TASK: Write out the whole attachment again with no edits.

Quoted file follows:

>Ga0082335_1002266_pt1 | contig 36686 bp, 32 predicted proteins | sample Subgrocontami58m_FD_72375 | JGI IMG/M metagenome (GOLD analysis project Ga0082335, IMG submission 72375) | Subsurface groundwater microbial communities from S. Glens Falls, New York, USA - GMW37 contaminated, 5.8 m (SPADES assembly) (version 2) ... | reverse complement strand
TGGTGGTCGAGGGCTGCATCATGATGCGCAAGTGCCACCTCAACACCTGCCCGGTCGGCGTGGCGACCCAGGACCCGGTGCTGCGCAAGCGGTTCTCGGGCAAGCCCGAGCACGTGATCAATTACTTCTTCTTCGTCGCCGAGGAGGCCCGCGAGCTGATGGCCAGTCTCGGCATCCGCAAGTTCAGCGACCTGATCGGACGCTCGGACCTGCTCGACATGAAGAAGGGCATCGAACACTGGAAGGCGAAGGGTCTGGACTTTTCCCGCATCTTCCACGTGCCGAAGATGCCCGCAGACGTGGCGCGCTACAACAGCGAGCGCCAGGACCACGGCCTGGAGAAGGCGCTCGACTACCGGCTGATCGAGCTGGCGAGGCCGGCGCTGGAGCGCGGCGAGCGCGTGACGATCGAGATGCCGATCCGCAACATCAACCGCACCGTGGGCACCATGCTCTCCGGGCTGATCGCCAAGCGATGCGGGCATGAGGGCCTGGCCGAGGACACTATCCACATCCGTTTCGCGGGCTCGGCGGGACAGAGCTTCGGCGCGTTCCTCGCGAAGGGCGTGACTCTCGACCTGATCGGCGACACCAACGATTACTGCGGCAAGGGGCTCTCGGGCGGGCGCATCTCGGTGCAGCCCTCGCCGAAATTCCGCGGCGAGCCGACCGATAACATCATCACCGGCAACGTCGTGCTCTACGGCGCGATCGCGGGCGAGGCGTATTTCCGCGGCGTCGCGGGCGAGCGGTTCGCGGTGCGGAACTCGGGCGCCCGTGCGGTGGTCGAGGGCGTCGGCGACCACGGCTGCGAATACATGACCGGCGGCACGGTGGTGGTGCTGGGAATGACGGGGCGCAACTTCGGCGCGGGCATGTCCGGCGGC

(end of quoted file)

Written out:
>Ga0082335_1002266_pt1 | contig 36686 bp, 32 predicted proteins | sample Subgrocontami58m_FD_72375 | JGI IMG/M metagenome (GOLD analysis project Ga0082335, IMG submission 72375) | Subsurface groundwater microbial communities from S. Glens Falls, New York, USA - GMW37 contaminated, 5.8 m (SPADES assembly) (version 2) ... | reverse complement strand
TGGTGGTCGAGGGCTGCATCATGATGCGCAAGTGCCACCTCAACACCTGCCCGGTCGGCGTGGCGACCCAGGACCCGGTGCTGCGCAAGCGGTTCTCGGGCAAGCCCGAGCACGTGATCAATTACTTCTTCTTCGTCGCCGAGGAGGCCCGCGAGCTGATGGCCAGTCTCGGCATCCGCAAGTTCAGCGACCTGATCGGACGCTCGGACCTGCTCGACATGAAGAAGGGCATCGAACACTGGAAGGCGAAGGGTCTGGACTTTTCCCGCATCTTCCACGTGCCGAAGATGCCCGCAGACGTGGCGCGCTACAACAGCGAGCGCCAGGACCACGGCCTGGAGAAGGCGCTCGACTACCGGCTGATCGAGCTGGCGAGGCCGGCGCTGGAGCGCGGCGAGCGCGTGACGATCGAGATGCCGATCCGCAACATCAACCGCACCGTGGGCACCATGCTCTCCGGGCTGATCGCCAAGCGATGCGGGCATGAGGGCCTGGCCGAGGACACTATCCACATCCGTTTCGCGGGCTCGGCGGGACAGAGCTTCGGCGCGTTCCTCGCGAAGGGCGTGACTCTCGACCTGATCGGCGACACCAACGATTACTGCGGCAAGGGGCTCTCGGGCGGGCGCATCTCGGTGCAGCCCTCGCCGAAATTCCGCGGCGAGCCGACCGATAACATCATCACCGGCAACGTCGTGCTCTACGGCGCGATCGCGGGCGAGGCGTATTTCCGCGGCGTCGCGGGCGAGCGGTTCGCGGTGCGGAACTCGGGCGCCCGTGCGGTGGTCGAGGGCGTCGGCGACCACGGCTGCGAATACATGACCGGCGGCACGGTGGTGGTGCTGGGAATGACGGGGCGCAACTTCGGCGCGGGCATGTCCGGCGGC